3. What changes in society would you see? How would that change your present, everyday, law-full life? Students should consider the Peanut Butter and Jelly exercise from Lesson: The Need for Laws.

Students will compare their answers with their background knowledge on lawless societies and natural law (Teacher should refer to previous lessons, The Need for Government—A Cinematic and Literary Perspective and The Need for Laws, John Locke text, and compare the major themes of Locke’s Two Treaties. Students will answer the following questions:

1. What is the purpose of government according to the natural rights philosophers?

2. According to the natural rights philosophers, where does government get the right to govern?

3. Define social compact. Explain its strengths and weaknesses in forming a government.

4. Why were the American colonists so concerned with rights?

5. What are essential rights all people should have?

Review the Declaration of Independence with students, and have them identify the specific arguments for independence. Students will match the Declaration’s key points with John Locke’s the main arguments.

Students will place themselves in the shoes of King George III and write a response to the Declaration of Independence. Students will consider:

1. How serious is the tone of the Declaration?

2. How should the King react to Colonists?

1. The distance between the Great Britain and the American colonies.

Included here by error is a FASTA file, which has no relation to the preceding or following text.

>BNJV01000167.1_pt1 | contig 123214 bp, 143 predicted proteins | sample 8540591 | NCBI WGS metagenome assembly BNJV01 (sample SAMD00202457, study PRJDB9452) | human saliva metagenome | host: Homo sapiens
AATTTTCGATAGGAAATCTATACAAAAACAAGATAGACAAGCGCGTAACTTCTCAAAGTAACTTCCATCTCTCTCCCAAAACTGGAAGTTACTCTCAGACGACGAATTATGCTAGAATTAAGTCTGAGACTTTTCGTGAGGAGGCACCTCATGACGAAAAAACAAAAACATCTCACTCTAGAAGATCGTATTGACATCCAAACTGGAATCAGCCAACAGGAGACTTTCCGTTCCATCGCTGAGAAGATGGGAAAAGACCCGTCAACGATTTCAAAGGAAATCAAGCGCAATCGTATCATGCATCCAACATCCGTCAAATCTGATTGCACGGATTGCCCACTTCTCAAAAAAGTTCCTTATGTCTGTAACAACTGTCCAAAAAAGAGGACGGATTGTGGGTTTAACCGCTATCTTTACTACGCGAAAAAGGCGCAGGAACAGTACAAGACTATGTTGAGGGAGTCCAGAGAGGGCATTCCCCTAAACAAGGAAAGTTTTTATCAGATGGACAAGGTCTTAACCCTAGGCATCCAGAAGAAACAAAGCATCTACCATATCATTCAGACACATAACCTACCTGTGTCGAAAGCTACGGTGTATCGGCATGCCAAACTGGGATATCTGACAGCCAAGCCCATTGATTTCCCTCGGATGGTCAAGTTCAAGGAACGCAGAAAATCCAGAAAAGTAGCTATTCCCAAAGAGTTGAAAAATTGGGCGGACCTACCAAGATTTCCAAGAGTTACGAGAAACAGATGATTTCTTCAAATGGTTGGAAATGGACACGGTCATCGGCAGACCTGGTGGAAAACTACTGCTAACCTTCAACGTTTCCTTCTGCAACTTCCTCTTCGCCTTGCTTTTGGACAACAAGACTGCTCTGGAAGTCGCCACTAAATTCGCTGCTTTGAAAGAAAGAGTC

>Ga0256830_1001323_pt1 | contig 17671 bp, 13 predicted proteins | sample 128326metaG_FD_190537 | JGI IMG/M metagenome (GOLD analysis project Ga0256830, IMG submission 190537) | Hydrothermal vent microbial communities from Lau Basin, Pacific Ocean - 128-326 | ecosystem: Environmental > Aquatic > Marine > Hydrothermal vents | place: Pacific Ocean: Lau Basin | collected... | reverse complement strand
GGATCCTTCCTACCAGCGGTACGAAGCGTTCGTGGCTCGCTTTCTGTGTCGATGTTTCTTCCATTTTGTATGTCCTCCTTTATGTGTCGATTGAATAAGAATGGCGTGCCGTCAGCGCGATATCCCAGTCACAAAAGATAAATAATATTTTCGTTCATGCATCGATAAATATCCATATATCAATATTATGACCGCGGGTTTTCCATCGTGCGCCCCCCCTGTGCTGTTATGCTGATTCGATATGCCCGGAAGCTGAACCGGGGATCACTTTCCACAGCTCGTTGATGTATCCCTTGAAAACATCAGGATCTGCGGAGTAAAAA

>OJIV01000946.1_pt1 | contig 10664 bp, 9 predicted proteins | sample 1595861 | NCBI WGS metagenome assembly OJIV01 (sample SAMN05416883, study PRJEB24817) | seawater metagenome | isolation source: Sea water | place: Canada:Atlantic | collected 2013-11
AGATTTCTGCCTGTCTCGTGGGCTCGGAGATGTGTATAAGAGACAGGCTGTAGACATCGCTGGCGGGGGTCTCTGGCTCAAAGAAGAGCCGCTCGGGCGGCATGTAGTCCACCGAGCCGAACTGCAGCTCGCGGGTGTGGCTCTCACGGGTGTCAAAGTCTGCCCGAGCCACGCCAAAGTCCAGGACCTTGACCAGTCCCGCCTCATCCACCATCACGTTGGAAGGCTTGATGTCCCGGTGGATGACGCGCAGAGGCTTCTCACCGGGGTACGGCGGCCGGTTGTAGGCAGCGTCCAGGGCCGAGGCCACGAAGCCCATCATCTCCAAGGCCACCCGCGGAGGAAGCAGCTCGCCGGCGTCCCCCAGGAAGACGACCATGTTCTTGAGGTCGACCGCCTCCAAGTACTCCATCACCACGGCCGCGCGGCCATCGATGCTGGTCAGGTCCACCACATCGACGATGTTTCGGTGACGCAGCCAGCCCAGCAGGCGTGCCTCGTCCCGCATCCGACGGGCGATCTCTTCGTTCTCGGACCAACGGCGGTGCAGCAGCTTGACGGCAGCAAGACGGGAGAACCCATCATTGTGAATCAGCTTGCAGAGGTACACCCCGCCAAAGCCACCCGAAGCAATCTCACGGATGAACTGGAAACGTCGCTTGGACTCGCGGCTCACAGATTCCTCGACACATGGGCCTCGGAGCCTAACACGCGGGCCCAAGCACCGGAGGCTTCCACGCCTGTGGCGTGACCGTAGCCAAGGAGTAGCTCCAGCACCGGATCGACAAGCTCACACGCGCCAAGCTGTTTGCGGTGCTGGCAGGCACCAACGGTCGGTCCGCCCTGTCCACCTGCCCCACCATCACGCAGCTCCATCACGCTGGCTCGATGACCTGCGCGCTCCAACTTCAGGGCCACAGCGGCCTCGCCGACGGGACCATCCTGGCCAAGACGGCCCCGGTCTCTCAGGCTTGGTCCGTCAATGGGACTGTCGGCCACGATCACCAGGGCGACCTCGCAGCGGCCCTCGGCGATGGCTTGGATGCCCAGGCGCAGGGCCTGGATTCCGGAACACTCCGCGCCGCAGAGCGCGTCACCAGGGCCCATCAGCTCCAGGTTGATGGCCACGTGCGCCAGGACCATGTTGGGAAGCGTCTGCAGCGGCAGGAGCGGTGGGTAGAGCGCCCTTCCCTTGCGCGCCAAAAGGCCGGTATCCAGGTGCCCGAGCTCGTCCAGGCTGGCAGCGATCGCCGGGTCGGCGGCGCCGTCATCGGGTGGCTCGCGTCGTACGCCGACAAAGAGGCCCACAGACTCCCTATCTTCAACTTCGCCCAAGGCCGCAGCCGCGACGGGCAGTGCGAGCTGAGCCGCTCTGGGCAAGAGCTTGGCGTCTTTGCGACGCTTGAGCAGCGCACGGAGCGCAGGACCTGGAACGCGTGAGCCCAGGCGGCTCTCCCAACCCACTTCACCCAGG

2. The power of the King’s army and the strength of the Colonists.

3. Citing the key points in the Declaration and critically addressing them.

Have students read the Declaration of Sentiments and discuss the forces that led Elizabeth Cady Stanton to write it.

Review the Declaration of Sentiments with students and respond to the following ideas:

1. How is this document similar to the Declaration of Independence? Create a chart that compares and contrasts the two documents.

2. Why did these women feel their rights were being violated?

3. Compare the violation of these women’s rights with how the Colonists felt.

Discuss with students ways that their rights are violated, in the same vein as the two Declarations read.

1. Who has sovereignty over their lives?

2. Are they taxed without being represented?

  1. Did they know that, before 1971, Americans had to be 21 in order to vote?

Students write a one-page response as to the main reasons why the Colonists wished to detach themselves from British rules. Students will consider the type of society the Founding Father’s imagined.


Donald, J.A. (2007). Natural laws and natural rights. James's Liberty File Collection

Index. Retrieved November 10th, 2007 from

Mount, S. Ed. (2007). The declaration of independence. The U.S. Constitution Online.

Retrieved October 15th, 2007 from ?

Pearson Education Inc. (2007). Declaration of sentiments. Women’s History Month.

Retrieved October 15th, 2007 from ?

Roland, J. (2002). Two treaties of civil government (1690). Liberty Library. Retrieved